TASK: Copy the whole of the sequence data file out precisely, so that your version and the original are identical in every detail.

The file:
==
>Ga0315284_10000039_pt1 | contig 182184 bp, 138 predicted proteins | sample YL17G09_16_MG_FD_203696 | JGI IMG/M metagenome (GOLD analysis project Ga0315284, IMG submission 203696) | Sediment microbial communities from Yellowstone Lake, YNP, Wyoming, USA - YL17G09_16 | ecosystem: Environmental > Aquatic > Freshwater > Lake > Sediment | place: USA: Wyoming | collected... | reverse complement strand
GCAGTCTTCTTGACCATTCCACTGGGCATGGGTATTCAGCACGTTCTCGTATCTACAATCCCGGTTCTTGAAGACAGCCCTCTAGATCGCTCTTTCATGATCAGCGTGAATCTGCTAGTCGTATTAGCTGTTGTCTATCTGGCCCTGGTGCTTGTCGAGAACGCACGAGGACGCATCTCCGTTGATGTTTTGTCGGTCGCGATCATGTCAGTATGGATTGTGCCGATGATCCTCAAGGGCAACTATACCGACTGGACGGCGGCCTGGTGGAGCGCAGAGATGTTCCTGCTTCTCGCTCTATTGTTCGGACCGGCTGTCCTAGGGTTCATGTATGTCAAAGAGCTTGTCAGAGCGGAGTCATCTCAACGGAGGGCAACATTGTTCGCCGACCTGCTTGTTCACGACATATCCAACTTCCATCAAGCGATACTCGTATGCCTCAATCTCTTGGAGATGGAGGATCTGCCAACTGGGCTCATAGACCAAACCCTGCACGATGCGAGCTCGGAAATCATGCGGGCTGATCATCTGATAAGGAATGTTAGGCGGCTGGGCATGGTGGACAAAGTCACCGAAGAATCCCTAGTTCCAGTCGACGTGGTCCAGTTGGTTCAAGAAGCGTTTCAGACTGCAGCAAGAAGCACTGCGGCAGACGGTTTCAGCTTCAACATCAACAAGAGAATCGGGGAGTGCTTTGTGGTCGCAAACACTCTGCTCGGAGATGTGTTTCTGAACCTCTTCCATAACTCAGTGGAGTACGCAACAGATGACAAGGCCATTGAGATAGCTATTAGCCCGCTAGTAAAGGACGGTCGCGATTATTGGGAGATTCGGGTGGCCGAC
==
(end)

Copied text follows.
>Ga0315284_10000039_pt1 | contig 182184 bp, 138 predicted proteins | sample YL17G09_16_MG_FD_203696 | JGI IMG/M metagenome (GOLD analysis project Ga0315284, IMG submission 203696) | Sediment microbial communities from Yellowstone Lake, YNP, Wyoming, USA - YL17G09_16 | ecosystem: Environmental > Aquatic > Freshwater > Lake > Sediment | place: USA: Wyoming | collected... | reverse complement strand
GCAGTCTTCTTGACCATTCCACTGGGCATGGGTATTCAGCACGTTCTCGTATCTACAATCCCGGTTCTTGAAGACAGCCCTCTAGATCGCTCTTTCATGATCAGCGTGAATCTGCTAGTCGTATTAGCTGTTGTCTATCTGGCCCTGGTGCTTGTCGAGAACGCACGAGGACGCATCTCCGTTGATGTTTTGTCGGTCGCGATCATGTCAGTATGGATTGTGCCGATGATCCTCAAGGGCAACTATACCGACTGGACGGCGGCCTGGTGGAGCGCAGAGATGTTCCTGCTTCTCGCTCTATTGTTCGGACCGGCTGTCCTAGGGTTCATGTATGTCAAAGAGCTTGTCAGAGCGGAGTCATCTCAACGGAGGGCAACATTGTTCGCCGACCTGCTTGTTCACGACATATCCAACTTCCATCAAGCGATACTCGTATGCCTCAATCTCTTGGAGATGGAGGATCTGCCAACTGGGCTCATAGACCAAACCCTGCACGATGCGAGCTCGGAAATCATGCGGGCTGATCATCTGATAAGGAATGTTAGGCGGCTGGGCATGGTGGACAAAGTCACCGAAGAATCCCTAGTTCCAGTCGACGTGGTCCAGTTGGTTCAAGAAGCGTTTCAGACTGCAGCAAGAAGCACTGCGGCAGACGGTTTCAGCTTCAACATCAACAAGAGAATCGGGGAGTGCTTTGTGGTCGCAAACACTCTGCTCGGAGATGTGTTTCTGAACCTCTTCCATAACTCAGTGGAGTACGCAACAGATGACAAGGCCATTGAGATAGCTATTAGCCCGCTAGTAAAGGACGGTCGCGATTATTGGGAGATTCGGGTGGCCGAC